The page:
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14 of 15 people found the following review helpful
4.0 out of 5 stars Atmospheric with great characters and setting
This is a very atmospheric, measured book with a strong sense of place. The author is very good at sketching the characters of the detectives, the suspects, and the supporting cast. He provides a revealing look at Norwiegian society by showing how the murder victim, a domineering, patriarchal antiques dealer and Resistance veteran, affects the people around him.
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Published on 8 July 2008 by Amazon Customer

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1 of 2 people found the following review helpful
3.0 out of 5 stars Patchy
The plot was enjoyable, but his characterisation is sometimes flat - especially of the two main policemen. His books are quite popular in Norway, I believe, so maybe it's the translation, but I don't think so as some passages and characters are much richer than others. I also find it hard when I don't have any sympathy for any of the characters in a book - I actually...
Published on 17 July 2010 by Muddy


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14 of 15 people found the following review helpful
4.0 out of 5 stars Atmospheric with great characters and setting, 8 July 2008
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This review is from: The Man in the Window (Paperback)
This is a very atmospheric, measured book with a strong sense of place. The author is very good at sketching the characters of the detectives, the suspects, and the supporting cast. He provides a revealing look at Norwiegian society by showing how the murder victim, a domineering, patriarchal antiques dealer and Resistance veteran, affects the people around him.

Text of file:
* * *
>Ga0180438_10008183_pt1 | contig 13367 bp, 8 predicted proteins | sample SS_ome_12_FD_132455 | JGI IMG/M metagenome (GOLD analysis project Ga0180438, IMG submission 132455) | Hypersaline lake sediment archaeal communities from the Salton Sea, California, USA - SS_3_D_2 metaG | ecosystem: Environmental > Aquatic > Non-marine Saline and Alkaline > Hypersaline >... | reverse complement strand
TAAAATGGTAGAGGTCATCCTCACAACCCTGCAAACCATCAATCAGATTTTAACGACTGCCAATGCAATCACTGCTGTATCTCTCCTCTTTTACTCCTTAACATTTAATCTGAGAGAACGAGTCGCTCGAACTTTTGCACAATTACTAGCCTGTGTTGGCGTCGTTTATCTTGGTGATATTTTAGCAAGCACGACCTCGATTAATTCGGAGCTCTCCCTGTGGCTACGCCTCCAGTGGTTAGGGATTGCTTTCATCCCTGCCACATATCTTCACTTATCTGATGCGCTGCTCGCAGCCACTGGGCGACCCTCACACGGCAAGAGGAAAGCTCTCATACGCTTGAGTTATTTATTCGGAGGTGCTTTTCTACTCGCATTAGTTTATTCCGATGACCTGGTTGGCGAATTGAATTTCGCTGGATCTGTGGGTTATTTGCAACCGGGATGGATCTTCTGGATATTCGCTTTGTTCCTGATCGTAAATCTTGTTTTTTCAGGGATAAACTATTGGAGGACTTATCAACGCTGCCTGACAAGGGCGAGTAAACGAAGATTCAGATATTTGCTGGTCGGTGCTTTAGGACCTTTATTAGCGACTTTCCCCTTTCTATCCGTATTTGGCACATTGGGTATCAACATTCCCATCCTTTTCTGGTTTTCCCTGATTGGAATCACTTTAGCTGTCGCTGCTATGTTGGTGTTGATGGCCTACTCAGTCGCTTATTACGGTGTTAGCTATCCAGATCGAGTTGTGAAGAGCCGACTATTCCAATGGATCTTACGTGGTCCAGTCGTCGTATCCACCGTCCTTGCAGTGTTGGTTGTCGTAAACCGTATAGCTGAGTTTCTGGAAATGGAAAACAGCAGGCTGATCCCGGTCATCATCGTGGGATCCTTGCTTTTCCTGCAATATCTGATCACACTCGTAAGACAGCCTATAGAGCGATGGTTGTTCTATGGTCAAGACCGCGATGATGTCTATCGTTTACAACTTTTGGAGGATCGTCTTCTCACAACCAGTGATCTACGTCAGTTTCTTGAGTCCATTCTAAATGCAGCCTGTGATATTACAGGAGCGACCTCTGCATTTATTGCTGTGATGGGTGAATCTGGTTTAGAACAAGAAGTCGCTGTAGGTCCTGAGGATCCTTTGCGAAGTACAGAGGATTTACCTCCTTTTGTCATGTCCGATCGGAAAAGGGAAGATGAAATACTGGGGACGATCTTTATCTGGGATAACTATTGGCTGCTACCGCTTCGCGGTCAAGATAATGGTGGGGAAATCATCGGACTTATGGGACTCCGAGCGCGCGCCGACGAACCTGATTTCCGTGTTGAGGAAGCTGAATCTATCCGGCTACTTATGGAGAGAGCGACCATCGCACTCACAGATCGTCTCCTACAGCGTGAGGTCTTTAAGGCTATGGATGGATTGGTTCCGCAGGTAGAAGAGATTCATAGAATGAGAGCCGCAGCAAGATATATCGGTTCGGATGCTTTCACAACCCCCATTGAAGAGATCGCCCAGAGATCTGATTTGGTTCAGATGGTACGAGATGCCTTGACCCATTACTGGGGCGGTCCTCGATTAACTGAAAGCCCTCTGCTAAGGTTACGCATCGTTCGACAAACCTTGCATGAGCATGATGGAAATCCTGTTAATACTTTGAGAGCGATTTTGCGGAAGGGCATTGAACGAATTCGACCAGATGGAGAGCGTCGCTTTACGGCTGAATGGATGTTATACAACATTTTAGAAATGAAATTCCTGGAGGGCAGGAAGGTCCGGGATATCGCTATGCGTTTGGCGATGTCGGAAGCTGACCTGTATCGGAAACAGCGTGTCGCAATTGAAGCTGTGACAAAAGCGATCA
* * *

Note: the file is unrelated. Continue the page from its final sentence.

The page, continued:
The author also pictures relationships very convincingly and although both detectives are mysteriously attractive to women, the depiction of the relationships never seems false.
If I were to criticise, there are a few too many twists in the final quarter of the book, which slightly detract from the author's careful attempts to set the scene at the start.
I would also say that although this is the second book by KO Dahl to be translated into english, it actually takes place before "The Fourth Man". If this book is read first it throws more light on the relationship between the two detectives Gunnastranda and Frolich in that 'first' book.
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1 of 2 people found the following review helpful
3.0 out of 5 stars Patchy, 17 July 2010
This review is from: The Man in the Window (Paperback)
The plot was enjoyable, but his characterisation is sometimes flat - especially of the two main policemen. His books are quite popular in Norway, I believe, so maybe it's the translation, but I don't think so as some passages and characters are much richer than others. I also find it hard when I don't have any sympathy for any of the characters in a book - I actually dislike the two detectives.

I do also feel that his books are a little salacious for my taste. Overall, if you're interested in books set in Oslo then buy it. But there are better Scandinavian authors around e.g Johan Theorin, Håken Nesser, Henning Mankell.
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The Man in the Window
The Man in the Window by K. O. Dahl (Paperback - 1 May 2008)
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